A much-respected investor and advisor, Brook Porter brings decades of high-tech energy and transportation experience to G2VP. He has led investments in Turo, Uber and DJI, sits on Proterra's board, and co-founded alternative fuel companies Intelligent Energy and Primafuel. He holds a B.S. degree in chemical engineering from UC Berkeley.
Jeetu Patel is Chief Product Officer at Box. He leads the company's overall product and platform strategy, driving Box’s long-term roadmap and vision for cloud content management in the enterprise. Previously, as Chief Strategy Officer and SVP of Platform, Jeetu led the creation of the Box Platform business unit, overseeing product strategy, marketing and developer relations.
A Managing Partner at GGV Capital, Jeff joined the firm in 2008 after spending 13 years as an entrepreneur and operating executive in the US and Asia. Jeff focuses on the Internet, Software and Mobile sectors, and currently sits on the boards of Appirio, BIG COMMERCE, Boxed, Percolate, Reebonz and Tile. Jeff led GGV’s investments in BlueKai (acquired in 2014 by Oracle), Buddy Media (acquired in 2012 by Salesforce.com), Citrus Lane (acquired in 2014 by Care.com), Evolv (acquired in 2014 by Cornerstone OnDemand), Flipboard, HOTELTONIGHT, Quixey, SHIFTGIG and Spreecast, and is actively involved in GGV’s investments in DOMO, GRAB, OPENDOOR, Qunar (NASDAQ: QUNR), SLACK, Square and Wish. Prior to joining GGV, Jeff founded two software companies (R4, acquired by VeriSign, and QuantumShift) and spent three years as an executive at VeriSign.
Paul is a Partner at Canvas, where he focuses on investing and partnering with entrepreneurs to build marketplace and vertical network companies that are improving the way we live, work, learn, and play. He is also passionate about discovering those who build new products and businesses enabled by machine learning, the genome, and microbiome. He believes that progress happens when we can bring together entrepreneurs, industry leaders, academic researchers, and investors who have the creativity to dream, drive to build, courage to try, and the influence to make positive change. His active investments include Everwise, Fluxx, Transfix and Zola for Canvas Ventures (and Houzz while he served as a partner at NEA). In Paul’s more than 10 years of investing career at NEA, he had the privilege to work with 8 start-ups that became publicly-listed companies on NYSE/NASDAQ and 17 investments that had a successful M&A exit. Paul was an entrepreneur before he became a venture capitalist. He started Mazu Networks as its co-founder and President with a software-defined routing technology developed at MIT. At Mazu, he worked with great co-founders, teams, advisors, and mentors from Benchmark, Greylock and Matrix. He is a graduate of MIT and Harvard Business School. He also did years of medical research at Harvard Medical School and was a Kauffman Fellow. On weekends, when time permits, Paul enjoys learning how to fly a helicopter.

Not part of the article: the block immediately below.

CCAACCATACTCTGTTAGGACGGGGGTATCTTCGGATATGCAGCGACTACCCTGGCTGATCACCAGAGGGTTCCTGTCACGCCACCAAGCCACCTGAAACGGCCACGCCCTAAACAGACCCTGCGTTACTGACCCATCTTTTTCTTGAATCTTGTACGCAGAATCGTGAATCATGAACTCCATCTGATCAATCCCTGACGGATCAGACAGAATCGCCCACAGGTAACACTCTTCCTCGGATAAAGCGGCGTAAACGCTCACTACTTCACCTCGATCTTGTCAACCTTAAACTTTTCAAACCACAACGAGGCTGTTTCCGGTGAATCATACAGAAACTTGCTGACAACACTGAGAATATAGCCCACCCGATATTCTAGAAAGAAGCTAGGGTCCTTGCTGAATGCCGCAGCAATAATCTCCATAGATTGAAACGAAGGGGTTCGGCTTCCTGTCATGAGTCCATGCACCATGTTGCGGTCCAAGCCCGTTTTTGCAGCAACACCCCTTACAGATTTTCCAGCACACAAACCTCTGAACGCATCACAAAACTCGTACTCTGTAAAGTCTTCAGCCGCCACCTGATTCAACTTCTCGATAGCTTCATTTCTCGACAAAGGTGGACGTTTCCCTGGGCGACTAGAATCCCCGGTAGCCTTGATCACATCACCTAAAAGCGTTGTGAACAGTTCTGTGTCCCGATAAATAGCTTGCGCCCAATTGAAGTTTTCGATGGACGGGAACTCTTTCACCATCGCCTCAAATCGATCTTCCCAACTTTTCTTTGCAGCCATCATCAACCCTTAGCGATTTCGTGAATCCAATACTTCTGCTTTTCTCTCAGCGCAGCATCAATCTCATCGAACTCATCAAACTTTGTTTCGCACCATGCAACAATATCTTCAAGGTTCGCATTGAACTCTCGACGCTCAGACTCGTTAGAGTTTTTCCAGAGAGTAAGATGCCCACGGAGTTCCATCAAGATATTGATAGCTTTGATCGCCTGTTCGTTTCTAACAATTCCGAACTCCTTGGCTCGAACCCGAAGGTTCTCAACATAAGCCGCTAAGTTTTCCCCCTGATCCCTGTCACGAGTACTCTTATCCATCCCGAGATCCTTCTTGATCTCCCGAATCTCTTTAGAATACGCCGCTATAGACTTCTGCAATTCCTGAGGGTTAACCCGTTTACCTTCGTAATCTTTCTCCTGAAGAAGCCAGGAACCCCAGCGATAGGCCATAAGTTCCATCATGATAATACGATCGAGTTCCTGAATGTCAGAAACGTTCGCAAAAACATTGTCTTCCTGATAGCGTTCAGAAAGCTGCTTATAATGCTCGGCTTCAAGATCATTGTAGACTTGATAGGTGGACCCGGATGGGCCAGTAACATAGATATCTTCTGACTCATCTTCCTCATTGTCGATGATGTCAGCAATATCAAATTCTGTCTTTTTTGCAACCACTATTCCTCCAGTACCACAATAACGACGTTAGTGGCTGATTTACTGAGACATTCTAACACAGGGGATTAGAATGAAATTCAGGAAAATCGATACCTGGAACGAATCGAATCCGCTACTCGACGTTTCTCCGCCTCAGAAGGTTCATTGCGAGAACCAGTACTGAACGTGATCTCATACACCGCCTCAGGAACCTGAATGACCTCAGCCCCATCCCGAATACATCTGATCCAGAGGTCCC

Steve is a general partner at Foundation Capital, where he lives at the intersection of business, technology and design. He serves on the boards of Sunrun [RUN], Beepi, Pocket, Bolt Threads, ForUsAll, Cerebras Systems, Sentient Energy, AutoGrid and Aquion Energy. Before joining Foundation in 2007, he ran product and engineering at Ning and prior to this, Immersion [IMMR]. Steve began his career as a project leader and design engineer at IDEO, where he developed multiple successful products for BMW, Nike, Cisco, and Caterpillar, among many others. Steve holds 77 patents and multiple design awards.
After being given a second chance of her own, Catherine founded Defy Ventures, a national nonprofit organization that “transforms the hustle” of currently and formerly incarcerated people. Catherine was named a #MakeTechHuman Agent of Change by WIRED and Nokia for being one of “17 Global Influencers Expanding Human Possibility Through Technology.” Catherine also received the MDC Partners Humanitarian Award on behalf of Defy Ventures (2015). She was named by Fast Company as one of the 100 Most Creative People in Business (2014) and is an Ashoka Fellow (2013).
“ these are our people ”
Megan is an entrepreneur, tech evangelist, engineer, catalyst and connector. As VP at Google[x], Megan works on a range of projects including co-creating/hosting SolveForX to encourage and amplify technology-based moonshot thinking and collaboration. For nine years prior she led Google’s New Business Development team managing early-stage partnerships, pilot explorations, and technology licensing for Google’s global engineering and product teams. She led the acquisitions of Keyhole (Google Earth), Where2Tech (Google Maps) and Picasa, and also led the Google.org team transition to add more engineering with Google Crisis Response, GoogleforNonprofits, and Earth Outreach. Prior to joining Google, Megan was CEO and earlier, COO of PlanetOut, the leading LGBT online community. Over the years, Megan has contributed to a wide range of engineering projects, including an award-winning bicycle lock, space station construction program, and solar cookstoves. She holds a bachelor's and master's degrees in mechanical engineering from MIT, where she now serves on the board. She completed her master's thesis work at the MIT Media Lab.